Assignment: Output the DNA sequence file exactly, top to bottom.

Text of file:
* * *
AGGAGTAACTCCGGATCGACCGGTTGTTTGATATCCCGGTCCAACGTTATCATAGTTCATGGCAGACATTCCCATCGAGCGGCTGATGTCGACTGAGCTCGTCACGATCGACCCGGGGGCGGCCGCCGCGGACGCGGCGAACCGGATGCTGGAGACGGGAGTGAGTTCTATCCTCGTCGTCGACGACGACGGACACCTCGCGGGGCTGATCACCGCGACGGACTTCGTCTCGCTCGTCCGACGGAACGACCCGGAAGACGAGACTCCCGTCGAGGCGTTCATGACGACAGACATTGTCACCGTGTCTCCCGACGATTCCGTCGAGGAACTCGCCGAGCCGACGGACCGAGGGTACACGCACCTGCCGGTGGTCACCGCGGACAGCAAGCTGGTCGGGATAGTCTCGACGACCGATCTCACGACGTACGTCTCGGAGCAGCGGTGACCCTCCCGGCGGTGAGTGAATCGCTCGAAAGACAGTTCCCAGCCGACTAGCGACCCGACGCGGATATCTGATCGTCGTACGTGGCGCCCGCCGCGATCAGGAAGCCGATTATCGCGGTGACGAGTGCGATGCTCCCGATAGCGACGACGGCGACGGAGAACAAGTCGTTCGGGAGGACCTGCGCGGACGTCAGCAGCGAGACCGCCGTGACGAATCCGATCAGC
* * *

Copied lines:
AGGAGTAACTCCGGATCGACCGGTTGTTTGATATCCCGGTCCAACGTTATCATAGTTCATGGCAGACATTCCCATCGAGCGGCTGATGTCGACTGAGCTCGTCACGATCGACCCGGGGGCGGCCGCCGCGGACGCGGCGAACCGGATGCTGGAGACGGGAGTGAGTTCTATCCTCGTCGTCGACGACGACGGACACCTCGCGGGGCTGATCACCGCGACGGACTTCGTCTCGCTCGTCCGACGGAACGACCCGGAAGACGAGACTCCCGTCGAGGCGTTCATGACGACAGACATTGTCACCGTGTCTCCCGACGATTCCGTCGAGGAACTCGCCGAGCCGACGGACCGAGGGTACACGCACCTGCCGGTGGTCACCGCGGACAGCAAGCTGGTCGGGATAGTCTCGACGACCGATCTCACGACGTACGTCTCGGAGCAGCGGTGACCCTCCCGGCGGTGAGTGAATCGCTCGAAAGACAGTTCCCAGCCGACTAGCGACCCGACGCGGATATCTGATCGTCGTACGTGGCGCCCGCCGCGATCAGGAAGCCGATTATCGCGGTGACGAGTGCGATGCTCCCGATAGCGACGACGGCGACGGAGAACAAGTCGTTCGGGAGGACCTGCGCGGACGTCAGCAGCGAGACCGCCGTGACGAATCCGATCAGC